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Rabbits Vs Guinea Pigs: Which is Better For Kids?

Hi Pet Blog Readers,

Hope you had a great weekend.  Let’s get the week started with an article from guest blogger Melanie.  She has a post for us that should help you out if you are trying to decide between getting a rabbit or a guinea pig.  Each of these small pets have their own characteristics and behaviors and their care may suit your personal situation better than the other.  Melanie’s outline of pros and cons should be able to help make your decision a bit easier.  If you have a preference between a rabbit and a guinea pig or if you have a question or comment, please let us know in the comments section below.  Thanks!


A first pet is a very important right of passage for your child. Not only does it make a very cute contribution to your family, it teaches your kids responsibility and to love and respect the animal kingdom. That said, having a pet isn’t always easy. They take looking after, feeding, exercising and immunising.


If you’re thinking of getting a pet for your child, it’s always good to start with something small and manageable. Two great examples are either guinea pigs or rabbits. Both of these animals are relatively low maintenance and your children should be able to take care of most of the responsibilities involved.


Below you will find the pros and cons for each animal, which should help in deciding which to get.



Photo uploaded to Flickr by user Robobobobo.


  • They are small in size and can fit in your children’s hands.
  • They are gentle and not intimidating for children.
  • They feed on dry food, grass and vegetables which is easy to find.
  • They require little or no vaccinations.
  • They are independent and do their own thing.
  • They can exercise in their cage or indoors.
  • They show affection to their owners.
  • They can be litter boxed trained.
  • They can be left to roam.
  • They live 812 years, slightly longer than guinea pigs.



  • They are stubborn animals and training takes time.
  • They can be smelly. Hutches need to be cleaned frequently.
  • They chew everything they come into contact with so home roaming can be a problem.
  • They are susceptible to exposure and in extreme weather may need to stay inside.
  • Finding veterinary help for rabbits can be difficult as it’s uncommon.
  • They poop a lot and everywhere.
  • They will wee on you if given the chance.
  • They are very quick and can be hard to catch when returning them to their cage.
  • They are rapid breeders so be careful if you have more than one.




  • They are small in size and can fit in your children’s hands.
  • They do not bite and are even more gentle than rabbits.
  • They don’t smell.
  • They don’t breed as quickly as rabbits.
  • They are independent and do their own thing.
  • They can exercise in their cage or indoors.
  • They make adorable squeaking noises.
  • They are very easy to take care of.
  • They live 5 – 8 years, more than smaller rodents.
  • They love to be held for hours and are easy to catch.
  • They have a great temperament.



  • They can be shy at the beginning and run away from you.
  • They require largish cages.
  • Cages need to be cleaned frequently.
  • They can be noisy so best kept outside.
  • They aren’t as simple to feed as rabbits. They need a variety of vegetables, hay, and high quality pellets that you might have to order online.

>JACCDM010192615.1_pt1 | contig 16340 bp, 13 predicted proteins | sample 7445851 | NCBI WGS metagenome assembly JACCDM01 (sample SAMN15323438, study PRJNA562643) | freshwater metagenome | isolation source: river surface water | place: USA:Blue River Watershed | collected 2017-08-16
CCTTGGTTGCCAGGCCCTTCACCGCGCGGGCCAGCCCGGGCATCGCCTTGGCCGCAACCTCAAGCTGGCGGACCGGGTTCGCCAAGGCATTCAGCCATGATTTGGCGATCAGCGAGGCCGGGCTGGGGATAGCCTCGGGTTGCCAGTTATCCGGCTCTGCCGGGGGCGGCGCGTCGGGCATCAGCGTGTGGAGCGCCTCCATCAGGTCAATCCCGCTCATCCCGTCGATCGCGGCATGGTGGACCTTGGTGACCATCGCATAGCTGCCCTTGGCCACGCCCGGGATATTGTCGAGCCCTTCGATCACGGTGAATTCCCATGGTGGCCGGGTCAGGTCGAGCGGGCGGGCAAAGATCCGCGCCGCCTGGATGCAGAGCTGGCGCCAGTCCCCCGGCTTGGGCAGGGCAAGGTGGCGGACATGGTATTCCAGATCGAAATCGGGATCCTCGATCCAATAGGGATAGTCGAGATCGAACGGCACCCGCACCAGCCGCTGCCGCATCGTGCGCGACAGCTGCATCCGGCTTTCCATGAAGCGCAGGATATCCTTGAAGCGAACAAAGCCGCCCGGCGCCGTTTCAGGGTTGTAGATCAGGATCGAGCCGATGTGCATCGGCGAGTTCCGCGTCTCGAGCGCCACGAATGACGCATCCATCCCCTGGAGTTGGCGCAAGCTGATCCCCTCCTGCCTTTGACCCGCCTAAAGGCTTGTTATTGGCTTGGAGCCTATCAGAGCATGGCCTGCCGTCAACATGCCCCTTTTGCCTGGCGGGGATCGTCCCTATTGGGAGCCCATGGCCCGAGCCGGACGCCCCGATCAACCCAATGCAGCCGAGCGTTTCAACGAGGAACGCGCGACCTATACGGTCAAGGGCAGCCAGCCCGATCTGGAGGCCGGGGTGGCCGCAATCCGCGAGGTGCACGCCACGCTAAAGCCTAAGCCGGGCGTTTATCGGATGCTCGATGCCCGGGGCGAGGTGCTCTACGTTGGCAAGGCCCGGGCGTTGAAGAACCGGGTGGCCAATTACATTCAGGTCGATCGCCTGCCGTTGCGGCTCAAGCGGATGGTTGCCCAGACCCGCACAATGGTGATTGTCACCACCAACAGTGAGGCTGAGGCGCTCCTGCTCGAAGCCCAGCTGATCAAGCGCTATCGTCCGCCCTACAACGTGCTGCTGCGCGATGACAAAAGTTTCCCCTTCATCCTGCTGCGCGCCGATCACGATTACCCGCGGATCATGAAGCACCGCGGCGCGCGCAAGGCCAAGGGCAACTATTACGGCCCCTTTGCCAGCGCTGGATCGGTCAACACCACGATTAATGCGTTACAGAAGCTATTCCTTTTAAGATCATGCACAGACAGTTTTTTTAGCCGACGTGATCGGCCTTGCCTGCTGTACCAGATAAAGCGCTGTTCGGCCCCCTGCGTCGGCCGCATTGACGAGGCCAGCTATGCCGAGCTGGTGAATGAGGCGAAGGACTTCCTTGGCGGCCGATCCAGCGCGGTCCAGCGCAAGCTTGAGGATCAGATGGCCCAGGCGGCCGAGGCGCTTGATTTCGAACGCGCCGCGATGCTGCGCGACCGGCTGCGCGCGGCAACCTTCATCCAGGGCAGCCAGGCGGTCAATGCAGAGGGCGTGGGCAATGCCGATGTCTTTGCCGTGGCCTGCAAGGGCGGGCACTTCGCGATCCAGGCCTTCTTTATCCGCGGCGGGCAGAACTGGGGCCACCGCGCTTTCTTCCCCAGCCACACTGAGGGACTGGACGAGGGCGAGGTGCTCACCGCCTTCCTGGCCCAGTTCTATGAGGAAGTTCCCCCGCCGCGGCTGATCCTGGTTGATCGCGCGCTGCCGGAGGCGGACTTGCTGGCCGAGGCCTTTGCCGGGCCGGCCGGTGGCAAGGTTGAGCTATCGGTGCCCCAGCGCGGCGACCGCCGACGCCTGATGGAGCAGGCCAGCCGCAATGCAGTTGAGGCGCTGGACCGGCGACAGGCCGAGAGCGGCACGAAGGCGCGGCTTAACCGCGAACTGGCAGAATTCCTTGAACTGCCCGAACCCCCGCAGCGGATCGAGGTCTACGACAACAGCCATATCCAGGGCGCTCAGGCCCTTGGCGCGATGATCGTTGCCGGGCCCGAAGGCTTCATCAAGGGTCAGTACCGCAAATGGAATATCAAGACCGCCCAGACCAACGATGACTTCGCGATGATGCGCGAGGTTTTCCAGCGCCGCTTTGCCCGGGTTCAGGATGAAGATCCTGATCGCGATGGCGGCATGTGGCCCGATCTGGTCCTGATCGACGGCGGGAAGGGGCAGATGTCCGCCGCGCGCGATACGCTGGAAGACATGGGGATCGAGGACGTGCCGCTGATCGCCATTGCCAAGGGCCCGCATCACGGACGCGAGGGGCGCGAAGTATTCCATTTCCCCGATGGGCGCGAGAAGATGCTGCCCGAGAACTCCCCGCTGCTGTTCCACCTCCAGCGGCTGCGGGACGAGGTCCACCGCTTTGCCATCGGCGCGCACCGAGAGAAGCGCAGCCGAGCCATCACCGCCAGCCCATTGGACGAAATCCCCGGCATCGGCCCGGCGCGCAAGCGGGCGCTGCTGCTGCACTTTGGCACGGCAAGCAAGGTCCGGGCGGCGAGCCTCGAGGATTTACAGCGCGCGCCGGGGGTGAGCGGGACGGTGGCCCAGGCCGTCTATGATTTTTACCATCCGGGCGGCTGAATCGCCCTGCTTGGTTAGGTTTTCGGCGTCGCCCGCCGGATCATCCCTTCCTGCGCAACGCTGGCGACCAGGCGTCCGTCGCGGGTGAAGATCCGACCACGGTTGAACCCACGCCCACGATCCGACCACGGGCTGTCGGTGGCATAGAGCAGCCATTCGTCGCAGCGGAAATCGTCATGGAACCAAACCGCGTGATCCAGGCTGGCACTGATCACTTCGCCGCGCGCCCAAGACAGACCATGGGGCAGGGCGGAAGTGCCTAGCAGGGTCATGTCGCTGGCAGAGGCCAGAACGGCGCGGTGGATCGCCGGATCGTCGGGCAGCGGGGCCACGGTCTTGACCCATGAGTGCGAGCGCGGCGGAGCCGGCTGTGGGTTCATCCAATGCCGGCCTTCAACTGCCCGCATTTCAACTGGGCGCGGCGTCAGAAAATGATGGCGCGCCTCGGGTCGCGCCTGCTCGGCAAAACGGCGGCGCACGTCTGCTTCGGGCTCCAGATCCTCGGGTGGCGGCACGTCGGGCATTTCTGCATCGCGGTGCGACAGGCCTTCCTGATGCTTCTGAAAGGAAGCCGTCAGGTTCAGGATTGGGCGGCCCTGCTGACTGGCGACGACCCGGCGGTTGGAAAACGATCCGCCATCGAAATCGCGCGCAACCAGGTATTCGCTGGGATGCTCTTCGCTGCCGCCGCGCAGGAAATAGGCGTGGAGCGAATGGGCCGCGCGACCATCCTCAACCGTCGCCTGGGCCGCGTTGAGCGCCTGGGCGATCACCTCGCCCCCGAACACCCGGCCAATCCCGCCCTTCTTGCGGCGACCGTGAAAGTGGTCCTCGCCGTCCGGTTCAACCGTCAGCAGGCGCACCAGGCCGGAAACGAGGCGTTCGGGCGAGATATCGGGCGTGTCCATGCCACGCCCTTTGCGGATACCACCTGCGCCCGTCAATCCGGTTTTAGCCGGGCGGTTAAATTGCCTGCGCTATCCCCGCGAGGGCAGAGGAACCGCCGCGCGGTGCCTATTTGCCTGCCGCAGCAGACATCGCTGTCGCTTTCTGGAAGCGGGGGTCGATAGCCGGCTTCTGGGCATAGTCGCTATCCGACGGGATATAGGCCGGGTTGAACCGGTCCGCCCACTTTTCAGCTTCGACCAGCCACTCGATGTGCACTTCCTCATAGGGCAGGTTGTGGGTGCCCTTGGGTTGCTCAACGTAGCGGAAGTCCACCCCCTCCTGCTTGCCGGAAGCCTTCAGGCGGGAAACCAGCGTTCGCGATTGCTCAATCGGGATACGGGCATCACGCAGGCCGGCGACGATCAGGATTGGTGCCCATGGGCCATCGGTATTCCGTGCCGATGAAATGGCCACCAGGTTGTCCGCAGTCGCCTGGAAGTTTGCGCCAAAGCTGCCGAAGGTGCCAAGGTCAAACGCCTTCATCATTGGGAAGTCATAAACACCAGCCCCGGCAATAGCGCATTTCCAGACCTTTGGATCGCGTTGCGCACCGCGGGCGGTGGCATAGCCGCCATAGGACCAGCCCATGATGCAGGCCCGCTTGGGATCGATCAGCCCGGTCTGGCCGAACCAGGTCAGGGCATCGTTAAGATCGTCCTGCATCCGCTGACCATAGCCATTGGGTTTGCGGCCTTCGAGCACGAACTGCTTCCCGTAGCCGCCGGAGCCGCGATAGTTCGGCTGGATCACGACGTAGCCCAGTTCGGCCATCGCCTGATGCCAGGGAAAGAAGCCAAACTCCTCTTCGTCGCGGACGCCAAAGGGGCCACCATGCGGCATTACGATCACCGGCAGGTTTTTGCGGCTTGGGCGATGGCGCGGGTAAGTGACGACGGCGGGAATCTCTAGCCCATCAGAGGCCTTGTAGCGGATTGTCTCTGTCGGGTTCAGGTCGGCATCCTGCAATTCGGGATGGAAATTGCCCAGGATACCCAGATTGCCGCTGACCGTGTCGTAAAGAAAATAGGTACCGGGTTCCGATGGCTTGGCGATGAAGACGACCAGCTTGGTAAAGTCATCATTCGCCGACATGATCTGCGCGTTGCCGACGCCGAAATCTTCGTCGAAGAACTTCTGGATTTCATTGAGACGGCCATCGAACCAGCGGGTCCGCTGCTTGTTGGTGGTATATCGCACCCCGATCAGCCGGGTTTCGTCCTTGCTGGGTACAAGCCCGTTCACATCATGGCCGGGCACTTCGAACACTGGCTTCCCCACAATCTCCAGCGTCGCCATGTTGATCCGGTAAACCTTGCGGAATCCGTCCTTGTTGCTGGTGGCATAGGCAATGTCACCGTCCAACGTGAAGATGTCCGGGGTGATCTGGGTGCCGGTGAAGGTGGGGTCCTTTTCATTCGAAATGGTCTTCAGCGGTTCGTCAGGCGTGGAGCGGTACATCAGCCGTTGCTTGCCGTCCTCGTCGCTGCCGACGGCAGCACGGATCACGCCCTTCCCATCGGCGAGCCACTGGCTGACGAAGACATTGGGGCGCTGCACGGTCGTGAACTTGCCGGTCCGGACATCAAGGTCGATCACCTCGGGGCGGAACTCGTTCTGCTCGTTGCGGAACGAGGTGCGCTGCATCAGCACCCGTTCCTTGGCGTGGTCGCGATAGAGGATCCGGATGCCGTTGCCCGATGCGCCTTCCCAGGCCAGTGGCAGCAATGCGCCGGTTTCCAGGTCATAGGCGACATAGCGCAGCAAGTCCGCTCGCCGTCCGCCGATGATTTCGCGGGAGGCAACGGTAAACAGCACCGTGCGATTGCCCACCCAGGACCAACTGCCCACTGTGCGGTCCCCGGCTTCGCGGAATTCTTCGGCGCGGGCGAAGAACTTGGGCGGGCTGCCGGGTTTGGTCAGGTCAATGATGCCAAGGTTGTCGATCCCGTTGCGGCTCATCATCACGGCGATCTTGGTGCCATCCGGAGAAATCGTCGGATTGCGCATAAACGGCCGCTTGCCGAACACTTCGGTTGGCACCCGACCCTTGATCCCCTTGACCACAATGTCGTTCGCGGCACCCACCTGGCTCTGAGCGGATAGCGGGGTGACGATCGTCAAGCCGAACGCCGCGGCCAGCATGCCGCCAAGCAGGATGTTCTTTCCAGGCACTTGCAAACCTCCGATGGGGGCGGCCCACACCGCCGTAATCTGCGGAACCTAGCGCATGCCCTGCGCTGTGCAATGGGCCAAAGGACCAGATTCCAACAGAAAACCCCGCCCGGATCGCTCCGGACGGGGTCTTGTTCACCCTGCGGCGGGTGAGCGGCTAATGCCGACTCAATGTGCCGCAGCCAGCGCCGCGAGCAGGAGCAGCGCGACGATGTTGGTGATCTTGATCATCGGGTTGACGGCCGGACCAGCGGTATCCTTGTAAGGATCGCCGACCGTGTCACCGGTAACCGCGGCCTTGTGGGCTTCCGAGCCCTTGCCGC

• They poop and pee without warning.


Author Bio

Melanie is a pet lover and very keen blogger. Over the last few years Melanie has contributed numerous articles on pet care and products.  Melanie is currently working on a new pet blog that should be released soon.



  1. avatar

    I’ve had many rabbits and many guinea pigs. I wanted to correct a few things.
    Not all rabbits are small. Some are 20 pounds.
    Rabbits are pretty gentle before puberty but then, they often bite and scratch. Spaying or neutering helps.
    Rabbits should never be left to roam, or some animal will eat them. They are easily scared.
    Many people keep rabbits indoors. There’s a House Rabbit Society. My rabbits ate the wallpaper when I tried though.
    Rabbits are no more smelly than other animals. I think guinea pig urine is more pungent.
    Finding a vet that sees rabbits and guinea pigs is very easy in areas where there are a lot of vets. My rabbits get yearly checkups.
    Newsflash: All animals poop and pee a lot. I think guinea pigs have rabbits beat in this department.
    Guinea pigs don’t normally bite but I’ve been bitten. They are generally nicer than rabbits.
    Boy, guinea pigs (and rabbits) do NOT love to be held. I have three guinea pigs right now. Only one lets me catch and hold her. 20 minutes is the limit unless you want to be peed on.
    Rabbits are larger and need larger cages than guinea pigs.
    My rabbits and guinea pigs get the exact same foods except for the pellets which are species-specific.
    Guinea pigs are as simple to feed as rabbits.
    Ok, this is why I had to write. Do NOT keep guinea pigs outdoors! They are not cold tolerant like rabbits. They will die if kept below 50 degrees F long term. Mine are not noisy enough to worry about that. Guinea pigs cannot be litter trained like rabbits.
    Ok, I do agree, they will pee and poop without warning (just like rabbits)!
    Anyway, hands down guinea pigs are better first pets than rabbits. And please, keep them inside.

  2. avatar

    Thanks for your comments, Robyn. All pets are different and the type of species can really play a role in size. This was a guest blog post, and our pet care experts don’t necessarily agree with all of the author’s suggestions either. Thanks for taking the time to write to us, we appreciate it!

  3. avatar

    As a veterinary student with a focus on pocket pets, I find your list to be a little unsettling. For example, most rabbits hate to be held (they prefer “all 4 on the floor”) and can be quite temperamental. They are not all small, and generally the smaller they are the more aggressive and stubborn they are. It is very common for them to grunt, lunge, scratch and bite if you try to pick them up when they don’t want to be handled. It is also worth noting that if a rabbit is not properly restrained it can easily hurt itself in an attempt to wriggle free. And rabbits require very large cages! Typical pet store cages are entirely too small unless you give them several hours of exercise out of their cage daily. They can make excellent house pets and can be quite affectionate, wonderful pets when cared for properly. They are no more smelly than other caged pets if you clean their cages regularly & are usually easily litter trained.